Western Girdled Lizard
Zonosaurus laticaudatus (Grandidier, 1869)

Family: Cordylidae (Gerrhousaurinae) - Girdled Lizards

Order: Squamata (Sauria) - Lizards

Class: Reptilia

Phylum: Chordata - Vertebrates

Kingdom: Animalia

Red List status: Not listed

Snout-vent length: Mean 135 mm

Western girdled lizard. Tulear Region, Madagascar


Throughout western Madagascar, as far north as Sambirano. Populations are also known from the southeast coast. Within the main western range, the species occurs in separated northwestern and western populations

            Range            Description            Habitat            Behaviour            Taxonomy            References

A robustly-built lizard with well-developed limbs and tail, and a lateral fold of skin that runs from the base of the neck along the length of the flank. The body is dark brown, irregularly patterned along the back and sides with small cream and black spots. In some cases spotting is so dense that the animal appears blackish. Two thick cream stripes run along the sides of the dorsum from just behind the head to the tail. These stripes are widest behind the head, becoming narrower towards the tail. In some cases, the stripes may become broken into a line of spots beyond mid-body; the row of spots continues on to the tail. Head colouration is a lighter brown than the ground colour, and some animals may have a red throat.

Similar species: The presence of a lateral skin fold distinguishes girdled lizards from skinks; in addition, no Malagasy skinks possess longitudinal stripes that become narrower towards the tail. This latter feature also distinguishes the western girdled lizard from other species of Zonosaurus,  including the similar Z. karsteni and Z. madagascariensis. The western girdled lizard further differs from Z. madagascariensis in possessing stripes that begin behind, rather than on, the head, and in its distribution and habitat preference. Z. madagascariensis occurs throughout eastern Madagascar, mainly in evergreen rainforest. The western girdled lizard never exhibits mid-dorsal stripes. It is distinguished from members of Madagascar's other plated lizard genus, Tracheloptychus, by the presence of a skin fold that extends down the length of the body; in Tracheloptychus species the skin fold extends no further than the forelimb.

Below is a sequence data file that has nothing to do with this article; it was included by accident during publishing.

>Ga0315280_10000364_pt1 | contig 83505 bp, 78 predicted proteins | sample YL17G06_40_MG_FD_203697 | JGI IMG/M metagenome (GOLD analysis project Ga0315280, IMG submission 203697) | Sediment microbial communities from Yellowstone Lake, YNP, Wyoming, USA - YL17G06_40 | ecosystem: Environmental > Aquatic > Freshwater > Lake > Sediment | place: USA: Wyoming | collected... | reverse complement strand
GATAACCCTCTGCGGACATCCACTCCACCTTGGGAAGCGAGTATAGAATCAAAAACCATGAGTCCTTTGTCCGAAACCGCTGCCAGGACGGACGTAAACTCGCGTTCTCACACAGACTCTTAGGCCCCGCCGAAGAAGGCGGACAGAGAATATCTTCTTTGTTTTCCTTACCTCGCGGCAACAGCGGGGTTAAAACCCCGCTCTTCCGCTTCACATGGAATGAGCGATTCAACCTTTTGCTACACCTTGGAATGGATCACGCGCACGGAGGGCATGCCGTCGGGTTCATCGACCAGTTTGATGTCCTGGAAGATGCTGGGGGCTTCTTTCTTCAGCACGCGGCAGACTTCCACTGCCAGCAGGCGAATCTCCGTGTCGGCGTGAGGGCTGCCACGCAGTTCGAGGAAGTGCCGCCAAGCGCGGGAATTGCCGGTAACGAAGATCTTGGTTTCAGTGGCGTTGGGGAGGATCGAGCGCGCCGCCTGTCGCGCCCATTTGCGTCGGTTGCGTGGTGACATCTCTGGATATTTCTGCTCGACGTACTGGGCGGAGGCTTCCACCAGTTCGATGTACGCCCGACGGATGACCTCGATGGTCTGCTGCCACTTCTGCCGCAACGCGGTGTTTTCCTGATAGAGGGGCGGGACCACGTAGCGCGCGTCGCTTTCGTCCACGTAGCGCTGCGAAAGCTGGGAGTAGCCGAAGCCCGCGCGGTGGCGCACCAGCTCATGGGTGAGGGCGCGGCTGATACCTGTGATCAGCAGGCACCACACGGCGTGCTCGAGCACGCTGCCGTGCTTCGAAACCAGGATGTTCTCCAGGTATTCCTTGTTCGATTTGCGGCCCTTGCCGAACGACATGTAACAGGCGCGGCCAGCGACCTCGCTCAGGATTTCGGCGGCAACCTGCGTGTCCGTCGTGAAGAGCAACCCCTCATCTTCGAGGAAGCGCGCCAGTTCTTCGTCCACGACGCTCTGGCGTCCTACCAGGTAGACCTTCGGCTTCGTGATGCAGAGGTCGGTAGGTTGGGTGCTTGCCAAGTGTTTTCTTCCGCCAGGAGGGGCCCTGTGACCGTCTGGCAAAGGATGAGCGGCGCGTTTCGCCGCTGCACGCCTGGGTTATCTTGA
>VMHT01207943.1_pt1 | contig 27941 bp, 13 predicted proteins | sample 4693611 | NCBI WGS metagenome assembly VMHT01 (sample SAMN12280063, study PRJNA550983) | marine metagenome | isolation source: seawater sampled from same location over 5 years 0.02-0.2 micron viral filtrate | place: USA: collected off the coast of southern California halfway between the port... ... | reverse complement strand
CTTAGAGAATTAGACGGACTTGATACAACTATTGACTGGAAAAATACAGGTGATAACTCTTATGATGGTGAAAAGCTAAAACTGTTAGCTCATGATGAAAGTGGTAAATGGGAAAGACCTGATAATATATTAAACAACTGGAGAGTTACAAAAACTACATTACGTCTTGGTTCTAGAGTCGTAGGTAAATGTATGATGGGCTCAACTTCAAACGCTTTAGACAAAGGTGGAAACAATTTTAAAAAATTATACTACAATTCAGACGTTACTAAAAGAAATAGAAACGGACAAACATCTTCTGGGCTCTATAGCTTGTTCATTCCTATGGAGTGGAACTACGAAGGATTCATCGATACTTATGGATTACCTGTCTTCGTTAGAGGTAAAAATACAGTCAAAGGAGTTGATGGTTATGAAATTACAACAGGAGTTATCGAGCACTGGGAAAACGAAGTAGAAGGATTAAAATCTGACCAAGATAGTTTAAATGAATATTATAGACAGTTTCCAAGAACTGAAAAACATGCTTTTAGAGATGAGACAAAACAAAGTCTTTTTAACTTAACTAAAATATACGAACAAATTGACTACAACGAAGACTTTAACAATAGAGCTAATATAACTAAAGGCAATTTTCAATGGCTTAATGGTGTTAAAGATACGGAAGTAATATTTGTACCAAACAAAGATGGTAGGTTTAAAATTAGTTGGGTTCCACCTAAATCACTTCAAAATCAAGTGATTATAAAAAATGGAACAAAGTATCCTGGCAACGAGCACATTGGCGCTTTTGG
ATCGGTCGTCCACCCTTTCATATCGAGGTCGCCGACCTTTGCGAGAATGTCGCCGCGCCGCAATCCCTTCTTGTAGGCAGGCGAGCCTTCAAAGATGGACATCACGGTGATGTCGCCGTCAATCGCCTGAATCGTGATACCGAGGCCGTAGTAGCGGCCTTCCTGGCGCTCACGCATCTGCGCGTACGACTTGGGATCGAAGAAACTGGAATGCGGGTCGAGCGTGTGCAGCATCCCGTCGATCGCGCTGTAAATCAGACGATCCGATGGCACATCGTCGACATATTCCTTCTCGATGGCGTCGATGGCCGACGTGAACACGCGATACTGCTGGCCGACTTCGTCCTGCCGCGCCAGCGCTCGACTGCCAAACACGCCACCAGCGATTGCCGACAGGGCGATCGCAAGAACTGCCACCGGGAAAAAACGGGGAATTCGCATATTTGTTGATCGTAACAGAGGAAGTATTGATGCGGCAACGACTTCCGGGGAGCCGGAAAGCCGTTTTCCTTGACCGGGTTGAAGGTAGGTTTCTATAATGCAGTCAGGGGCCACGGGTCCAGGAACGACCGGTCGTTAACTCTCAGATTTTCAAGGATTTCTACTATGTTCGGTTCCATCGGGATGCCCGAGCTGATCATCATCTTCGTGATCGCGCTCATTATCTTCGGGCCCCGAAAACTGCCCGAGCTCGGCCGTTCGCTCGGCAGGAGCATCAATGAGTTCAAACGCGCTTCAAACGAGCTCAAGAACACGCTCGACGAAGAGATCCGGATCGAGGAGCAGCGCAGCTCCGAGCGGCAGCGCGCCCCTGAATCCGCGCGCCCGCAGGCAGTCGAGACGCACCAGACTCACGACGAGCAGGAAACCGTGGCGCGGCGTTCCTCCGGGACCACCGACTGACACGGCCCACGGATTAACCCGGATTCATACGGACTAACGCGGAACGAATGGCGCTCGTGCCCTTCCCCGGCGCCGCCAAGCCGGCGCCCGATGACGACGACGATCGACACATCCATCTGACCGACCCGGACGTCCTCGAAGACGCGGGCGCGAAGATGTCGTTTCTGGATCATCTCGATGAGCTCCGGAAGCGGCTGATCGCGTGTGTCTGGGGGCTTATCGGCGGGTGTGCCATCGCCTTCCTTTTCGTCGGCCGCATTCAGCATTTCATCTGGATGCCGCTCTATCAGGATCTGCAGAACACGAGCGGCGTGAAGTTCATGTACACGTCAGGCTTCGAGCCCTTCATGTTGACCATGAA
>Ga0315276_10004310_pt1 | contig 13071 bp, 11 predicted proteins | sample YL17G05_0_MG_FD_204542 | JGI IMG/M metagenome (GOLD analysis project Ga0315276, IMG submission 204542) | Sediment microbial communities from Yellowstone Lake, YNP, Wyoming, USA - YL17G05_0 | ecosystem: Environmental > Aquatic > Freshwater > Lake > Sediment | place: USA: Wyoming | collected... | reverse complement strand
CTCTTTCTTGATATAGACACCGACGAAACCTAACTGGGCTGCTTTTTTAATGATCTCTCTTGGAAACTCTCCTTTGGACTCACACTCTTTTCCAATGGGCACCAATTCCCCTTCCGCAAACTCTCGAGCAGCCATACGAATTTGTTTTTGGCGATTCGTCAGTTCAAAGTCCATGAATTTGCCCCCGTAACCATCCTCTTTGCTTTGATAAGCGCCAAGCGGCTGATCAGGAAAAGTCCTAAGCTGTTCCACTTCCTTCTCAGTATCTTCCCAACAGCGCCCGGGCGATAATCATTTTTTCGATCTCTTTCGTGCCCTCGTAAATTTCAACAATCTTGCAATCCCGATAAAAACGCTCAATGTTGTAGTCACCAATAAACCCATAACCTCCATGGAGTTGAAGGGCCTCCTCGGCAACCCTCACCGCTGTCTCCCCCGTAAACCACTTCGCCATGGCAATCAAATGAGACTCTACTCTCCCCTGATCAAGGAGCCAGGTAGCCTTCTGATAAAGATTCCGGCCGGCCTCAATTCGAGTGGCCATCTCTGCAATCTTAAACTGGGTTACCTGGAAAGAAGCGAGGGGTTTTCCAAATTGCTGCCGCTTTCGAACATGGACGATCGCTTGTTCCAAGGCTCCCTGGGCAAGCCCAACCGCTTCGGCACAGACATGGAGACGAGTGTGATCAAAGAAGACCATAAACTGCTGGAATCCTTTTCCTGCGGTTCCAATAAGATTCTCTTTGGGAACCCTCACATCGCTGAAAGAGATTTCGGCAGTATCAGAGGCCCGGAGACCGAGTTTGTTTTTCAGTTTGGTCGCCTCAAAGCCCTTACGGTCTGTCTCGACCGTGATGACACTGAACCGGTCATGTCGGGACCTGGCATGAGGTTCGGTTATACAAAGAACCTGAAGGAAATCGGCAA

This terrestrial lizard is often very abundant in disturbed habitats, including plantations and secondary forest, and also inhabits the dry forest of western Madagascar.  The species is also known from some areas of humid forest.



While predominantly terrestrial, the western girdled lizard is adaptable in its choice of microhabitats, and both arboreal behaviour has been documented in this species. Animals bask on rocks during the warmest parts of the day; in southern Madagascar, sightings are most likely between 10.00 and 16.00.

The western girdled lizard has been observed to dive up to 20 cm beneath the surface of pools to evade predators. Animals can remain submerged among leaf litter at the bottom of a waterbody for at least three minutes before surfacing for air. Animals may swim distances of half a metre or more.

Diet: Omnivorous. This species is known to include both invertebrate prey and fruit in its diet.



Despite its wide, disjunct distribution molecular evidence confirms that Z. laticaudatus represents a single species (Yoder et al, 2005).




D'Cruze, N.C. (2006) Zonosaurus laticaudatus (Western girdled lizard): semiaquatic defensive behaviour. Herpetological Bulletin 98: 37-39

Glaw, F. and Vences, M. (2007) A Field Guide to the Amphibians and Reptiles of Madagascar. Third Edition. Cologne, Vences & Glaw Verlag: 496pp

Yoder, A.D., Olson, L.E., Hanley, C., Heckman, K.L., Rasoloarsion, R., Russell, A.L., Ranivo, J., Soarmalala, V., Karanth, K.P., Raselimanana, A.P. & Goodman, S.P. (2005) A multidimensional approach for detecting species patterns in Malagasy vertebrates. Proceedings of the National Academy of Sciences 102 supp.1: 6857-6594